Where does she want to cut spending? There practically is no spending to cut without cutting core services, so the Republicans attack the funding for the Oklahoma Educational Televisions Authority [OETA] and the Oklahoma Space Industry Development Authority [OSIDA]. This way they claim they’re taming the government beast, but are only slashing .006% [OETA] and .0006% [OSIDA] of the budget.
All right, I can get on board with Republicans about OSIDA, but I support funding for OETA. Regardless, cutting them both would do almost nothing for our budget.
Furthermore, Rep. Osborn accuses the government of paying agencies to lobby for more money at the Capitol. This is a distortion. The agencies do not pay lobbyists, although they have liaisons at the Capitol to keep dialogue between themselves and lawmakers. This may seem like splitting hairs, but there is a difference: lobbyists advocate for companies that may or may not have the public interest in mind.
Liaisons for agencies, however, work for entities created by the democratic process to serve the people. Maintaining open communication between the agencies and policymakers is an important function, and facilitates more effective service to the people of Oklahoma. Agency experts provide legislators with much of the crucial information that they use to make decisions.
One thing is clear from the tax and budget debates: no one thinks we should cut “core services.” Disagreement arises from what we call a “core service.”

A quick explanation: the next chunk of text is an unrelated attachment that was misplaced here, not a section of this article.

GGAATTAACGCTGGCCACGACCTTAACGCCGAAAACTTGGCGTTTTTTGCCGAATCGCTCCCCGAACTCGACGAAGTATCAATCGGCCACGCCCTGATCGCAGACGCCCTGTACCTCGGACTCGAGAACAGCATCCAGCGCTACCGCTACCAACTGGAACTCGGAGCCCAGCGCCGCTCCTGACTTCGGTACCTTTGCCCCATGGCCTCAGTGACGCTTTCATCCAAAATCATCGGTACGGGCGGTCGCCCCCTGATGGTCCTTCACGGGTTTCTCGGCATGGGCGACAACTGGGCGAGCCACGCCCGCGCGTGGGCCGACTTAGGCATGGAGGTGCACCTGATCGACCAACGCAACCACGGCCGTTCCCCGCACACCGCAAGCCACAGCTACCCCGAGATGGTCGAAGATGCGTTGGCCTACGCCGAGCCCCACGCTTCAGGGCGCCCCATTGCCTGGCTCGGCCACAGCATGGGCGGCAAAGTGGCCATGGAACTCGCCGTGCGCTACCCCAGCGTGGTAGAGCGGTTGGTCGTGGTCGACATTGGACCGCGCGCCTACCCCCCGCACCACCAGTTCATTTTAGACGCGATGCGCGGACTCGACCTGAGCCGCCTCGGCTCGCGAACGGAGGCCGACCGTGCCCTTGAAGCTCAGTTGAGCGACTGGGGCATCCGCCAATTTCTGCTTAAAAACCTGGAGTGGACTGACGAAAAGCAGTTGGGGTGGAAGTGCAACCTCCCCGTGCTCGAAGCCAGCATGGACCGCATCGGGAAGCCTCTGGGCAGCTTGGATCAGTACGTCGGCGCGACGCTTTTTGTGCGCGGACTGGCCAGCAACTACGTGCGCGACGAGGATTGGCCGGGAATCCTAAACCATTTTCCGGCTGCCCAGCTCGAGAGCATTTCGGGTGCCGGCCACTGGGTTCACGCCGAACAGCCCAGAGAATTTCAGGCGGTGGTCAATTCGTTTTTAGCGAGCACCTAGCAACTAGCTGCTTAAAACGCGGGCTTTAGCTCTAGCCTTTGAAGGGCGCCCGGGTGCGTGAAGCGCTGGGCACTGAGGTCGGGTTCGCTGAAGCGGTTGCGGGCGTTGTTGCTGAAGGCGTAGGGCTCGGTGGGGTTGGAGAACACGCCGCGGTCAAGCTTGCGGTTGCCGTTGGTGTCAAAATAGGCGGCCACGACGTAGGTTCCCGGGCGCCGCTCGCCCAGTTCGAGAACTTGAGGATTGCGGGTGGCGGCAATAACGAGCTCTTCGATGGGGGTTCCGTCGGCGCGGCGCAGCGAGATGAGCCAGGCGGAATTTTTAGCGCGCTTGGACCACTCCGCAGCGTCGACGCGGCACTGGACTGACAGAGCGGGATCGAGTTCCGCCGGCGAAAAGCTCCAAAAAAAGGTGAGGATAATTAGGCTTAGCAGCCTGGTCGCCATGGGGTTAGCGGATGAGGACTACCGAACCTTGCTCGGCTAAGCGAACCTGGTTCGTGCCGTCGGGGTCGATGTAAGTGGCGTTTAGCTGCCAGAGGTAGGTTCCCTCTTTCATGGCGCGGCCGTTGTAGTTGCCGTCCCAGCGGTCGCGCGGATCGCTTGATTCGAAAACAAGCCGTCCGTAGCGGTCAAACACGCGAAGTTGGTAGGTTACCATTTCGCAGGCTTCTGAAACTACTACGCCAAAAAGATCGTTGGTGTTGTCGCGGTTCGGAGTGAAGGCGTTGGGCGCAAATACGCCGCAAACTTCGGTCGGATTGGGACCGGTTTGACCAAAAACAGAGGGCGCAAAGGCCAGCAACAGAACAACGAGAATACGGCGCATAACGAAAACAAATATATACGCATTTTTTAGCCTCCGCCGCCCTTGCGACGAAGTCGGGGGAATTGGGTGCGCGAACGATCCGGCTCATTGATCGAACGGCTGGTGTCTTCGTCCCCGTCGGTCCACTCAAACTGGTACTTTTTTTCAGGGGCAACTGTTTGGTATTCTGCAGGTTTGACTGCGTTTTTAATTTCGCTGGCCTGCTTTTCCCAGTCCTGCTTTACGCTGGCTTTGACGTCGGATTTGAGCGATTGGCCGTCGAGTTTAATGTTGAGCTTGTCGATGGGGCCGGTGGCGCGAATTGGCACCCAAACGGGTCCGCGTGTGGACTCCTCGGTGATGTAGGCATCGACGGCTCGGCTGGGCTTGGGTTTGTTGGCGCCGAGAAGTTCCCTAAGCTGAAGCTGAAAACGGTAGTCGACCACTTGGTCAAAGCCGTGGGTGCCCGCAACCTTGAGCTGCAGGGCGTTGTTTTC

Rep. Osborn listed services she thinks are “core” and farm subsidies are not on that list. Maybe she thinks they should be saved, maybe not. As this article illustrates, many recipients of government aid bite the hand that feeds them.
Does Rep. Osborn feel guilty about all the government handouts she and her husband received? Maybe someone should tell her that the best way to get the government off your back is to get your hands out of its pockets.
On the other hand, if she likes government benefits like farm subsidies, perhaps she should get off the government’s back. Government can be the solution to our problems if the people in charge drop the politics of cynicism and consider how best to serve the people they represent.
– Ed Cannaday, a Porum Democrat, represents District 15 in the Oklahoma House of Representatives